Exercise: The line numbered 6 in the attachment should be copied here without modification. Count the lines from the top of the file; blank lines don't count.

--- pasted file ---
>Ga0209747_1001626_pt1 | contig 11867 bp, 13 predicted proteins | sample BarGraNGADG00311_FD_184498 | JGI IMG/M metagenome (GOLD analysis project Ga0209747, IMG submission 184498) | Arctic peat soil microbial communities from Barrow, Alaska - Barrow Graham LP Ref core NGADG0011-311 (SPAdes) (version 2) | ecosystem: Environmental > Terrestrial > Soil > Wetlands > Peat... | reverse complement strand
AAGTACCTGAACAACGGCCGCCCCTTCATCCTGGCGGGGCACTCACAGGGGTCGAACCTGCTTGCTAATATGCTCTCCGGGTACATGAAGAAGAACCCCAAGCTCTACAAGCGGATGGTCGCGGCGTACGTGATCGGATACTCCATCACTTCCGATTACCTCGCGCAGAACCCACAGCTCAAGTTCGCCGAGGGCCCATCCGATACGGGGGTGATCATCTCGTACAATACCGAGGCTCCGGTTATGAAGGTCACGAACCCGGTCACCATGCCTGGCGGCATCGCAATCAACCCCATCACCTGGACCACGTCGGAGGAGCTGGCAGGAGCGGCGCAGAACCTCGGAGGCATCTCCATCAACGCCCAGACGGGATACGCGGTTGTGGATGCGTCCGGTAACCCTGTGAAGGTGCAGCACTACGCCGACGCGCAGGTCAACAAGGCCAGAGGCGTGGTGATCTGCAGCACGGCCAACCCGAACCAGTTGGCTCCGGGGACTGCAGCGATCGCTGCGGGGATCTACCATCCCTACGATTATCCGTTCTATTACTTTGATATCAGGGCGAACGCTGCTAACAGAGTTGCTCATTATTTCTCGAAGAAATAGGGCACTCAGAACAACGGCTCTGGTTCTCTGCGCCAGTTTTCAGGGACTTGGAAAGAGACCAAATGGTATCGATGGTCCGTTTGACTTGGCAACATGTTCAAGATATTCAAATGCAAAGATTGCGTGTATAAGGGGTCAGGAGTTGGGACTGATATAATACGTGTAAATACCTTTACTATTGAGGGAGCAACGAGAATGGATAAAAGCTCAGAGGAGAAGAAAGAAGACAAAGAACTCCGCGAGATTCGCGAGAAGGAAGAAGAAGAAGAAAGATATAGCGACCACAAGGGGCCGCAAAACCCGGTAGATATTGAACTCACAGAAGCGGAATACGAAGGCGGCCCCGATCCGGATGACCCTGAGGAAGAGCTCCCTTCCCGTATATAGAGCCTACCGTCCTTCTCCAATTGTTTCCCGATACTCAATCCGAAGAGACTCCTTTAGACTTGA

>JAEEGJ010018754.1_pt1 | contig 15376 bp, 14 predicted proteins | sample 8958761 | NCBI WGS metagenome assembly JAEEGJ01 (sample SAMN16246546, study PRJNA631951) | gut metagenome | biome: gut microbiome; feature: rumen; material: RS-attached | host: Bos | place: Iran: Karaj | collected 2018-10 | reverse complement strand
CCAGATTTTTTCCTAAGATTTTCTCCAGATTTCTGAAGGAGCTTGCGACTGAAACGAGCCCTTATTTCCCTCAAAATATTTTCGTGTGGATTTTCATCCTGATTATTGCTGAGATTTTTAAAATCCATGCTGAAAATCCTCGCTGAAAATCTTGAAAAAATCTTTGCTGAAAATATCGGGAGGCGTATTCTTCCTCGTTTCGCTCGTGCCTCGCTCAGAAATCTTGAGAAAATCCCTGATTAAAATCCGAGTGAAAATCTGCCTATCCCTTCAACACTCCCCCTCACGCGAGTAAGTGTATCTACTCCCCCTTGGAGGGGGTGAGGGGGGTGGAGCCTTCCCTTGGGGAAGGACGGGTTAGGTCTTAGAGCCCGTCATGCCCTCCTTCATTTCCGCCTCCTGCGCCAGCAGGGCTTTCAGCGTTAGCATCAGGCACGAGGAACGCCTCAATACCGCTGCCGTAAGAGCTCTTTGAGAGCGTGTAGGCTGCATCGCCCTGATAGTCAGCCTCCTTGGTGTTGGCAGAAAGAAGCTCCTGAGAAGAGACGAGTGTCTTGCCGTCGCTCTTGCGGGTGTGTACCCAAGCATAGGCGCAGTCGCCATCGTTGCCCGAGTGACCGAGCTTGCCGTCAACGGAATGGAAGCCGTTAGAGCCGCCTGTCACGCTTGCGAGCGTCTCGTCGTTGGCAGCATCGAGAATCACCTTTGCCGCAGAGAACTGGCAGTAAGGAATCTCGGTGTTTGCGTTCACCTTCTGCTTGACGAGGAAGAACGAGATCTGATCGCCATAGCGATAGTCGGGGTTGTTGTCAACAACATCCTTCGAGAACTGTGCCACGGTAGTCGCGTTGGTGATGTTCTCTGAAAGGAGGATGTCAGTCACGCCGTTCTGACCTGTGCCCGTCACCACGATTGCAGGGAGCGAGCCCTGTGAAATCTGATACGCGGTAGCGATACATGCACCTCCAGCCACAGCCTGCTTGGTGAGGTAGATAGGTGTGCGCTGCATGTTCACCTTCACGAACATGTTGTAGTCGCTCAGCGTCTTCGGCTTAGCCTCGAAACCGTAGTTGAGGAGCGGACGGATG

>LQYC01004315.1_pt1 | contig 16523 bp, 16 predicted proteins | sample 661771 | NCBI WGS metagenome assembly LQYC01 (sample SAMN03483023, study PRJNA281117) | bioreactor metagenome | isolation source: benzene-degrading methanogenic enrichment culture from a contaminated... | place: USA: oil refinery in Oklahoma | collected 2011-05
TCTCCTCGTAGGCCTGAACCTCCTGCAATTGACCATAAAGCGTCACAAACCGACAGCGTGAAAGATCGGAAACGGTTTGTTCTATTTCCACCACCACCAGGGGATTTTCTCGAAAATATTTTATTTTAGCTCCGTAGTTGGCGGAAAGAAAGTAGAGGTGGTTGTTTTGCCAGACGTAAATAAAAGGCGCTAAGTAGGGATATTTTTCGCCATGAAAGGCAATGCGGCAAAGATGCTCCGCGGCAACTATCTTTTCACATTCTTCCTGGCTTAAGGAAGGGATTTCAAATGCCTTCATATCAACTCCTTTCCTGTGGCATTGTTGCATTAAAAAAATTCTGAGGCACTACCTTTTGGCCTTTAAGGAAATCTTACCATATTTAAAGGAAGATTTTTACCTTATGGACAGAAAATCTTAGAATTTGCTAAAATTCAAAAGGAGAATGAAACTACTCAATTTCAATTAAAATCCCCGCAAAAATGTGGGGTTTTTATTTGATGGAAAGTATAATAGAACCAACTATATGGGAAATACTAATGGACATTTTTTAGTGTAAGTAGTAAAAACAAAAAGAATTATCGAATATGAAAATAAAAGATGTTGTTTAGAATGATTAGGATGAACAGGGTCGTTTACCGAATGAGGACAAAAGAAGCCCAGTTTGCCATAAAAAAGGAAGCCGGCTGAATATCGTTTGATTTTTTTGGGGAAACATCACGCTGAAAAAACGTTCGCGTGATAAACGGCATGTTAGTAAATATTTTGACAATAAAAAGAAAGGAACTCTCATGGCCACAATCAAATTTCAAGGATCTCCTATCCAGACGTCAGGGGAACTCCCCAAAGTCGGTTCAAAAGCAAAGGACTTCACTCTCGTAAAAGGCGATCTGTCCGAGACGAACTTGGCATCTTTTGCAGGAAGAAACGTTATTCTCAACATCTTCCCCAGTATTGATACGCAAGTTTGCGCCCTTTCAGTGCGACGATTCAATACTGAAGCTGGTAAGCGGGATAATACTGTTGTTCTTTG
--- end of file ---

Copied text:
TCTCCTCGTAGGCCTGAACCTCCTGCAATTGACCATAAAGCGTCACAAACCGACAGCGTGAAAGATCGGAAACGGTTTGTTCTATTTCCACCACCACCAGGGGATTTTCTCGAAAATATTTTATTTTAGCTCCGTAGTTGGCGGAAAGAAAGTAGAGGTGGTTGTTTTGCCAGACGTAAATAAAAGGCGCTAAGTAGGGATATTTTTCGCCATGAAAGGCAATGCGGCAAAGATGCTCCGCGGCAACTATCTTTTCACATTCTTCCTGGCTTAAGGAAGGGATTTCAAATGCCTTCATATCAACTCCTTTCCTGTGGCATTGTTGCATTAAAAAAATTCTGAGGCACTACCTTTTGGCCTTTAAGGAAATCTTACCATATTTAAAGGAAGATTTTTACCTTATGGACAGAAAATCTTAGAATTTGCTAAAATTCAAAAGGAGAATGAAACTACTCAATTTCAATTAAAATCCCCGCAAAAATGTGGGGTTTTTATTTGATGGAAAGTATAATAGAACCAACTATATGGGAAATACTAATGGACATTTTTTAGTGTAAGTAGTAAAAACAAAAAGAATTATCGAATATGAAAATAAAAGATGTTGTTTAGAATGATTAGGATGAACAGGGTCGTTTACCGAATGAGGACAAAAGAAGCCCAGTTTGCCATAAAAAAGGAAGCCGGCTGAATATCGTTTGATTTTTTTGGGGAAACATCACGCTGAAAAAACGTTCGCGTGATAAACGGCATGTTAGTAAATATTTTGACAATAAAAAGAAAGGAACTCTCATGGCCACAATCAAATTTCAAGGATCTCCTATCCAGACGTCAGGGGAACTCCCCAAAGTCGGTTCAAAAGCAAAGGACTTCACTCTCGTAAAAGGCGATCTGTCCGAGACGAACTTGGCATCTTTTGCAGGAAGAAACGTTATTCTCAACATCTTCCCCAGTATTGATACGCAAGTTTGCGCCCTTTCAGTGCGACGATTCAATACTGAAGCTGGTAAGCGGGATAATACTGTTGTTCTTTG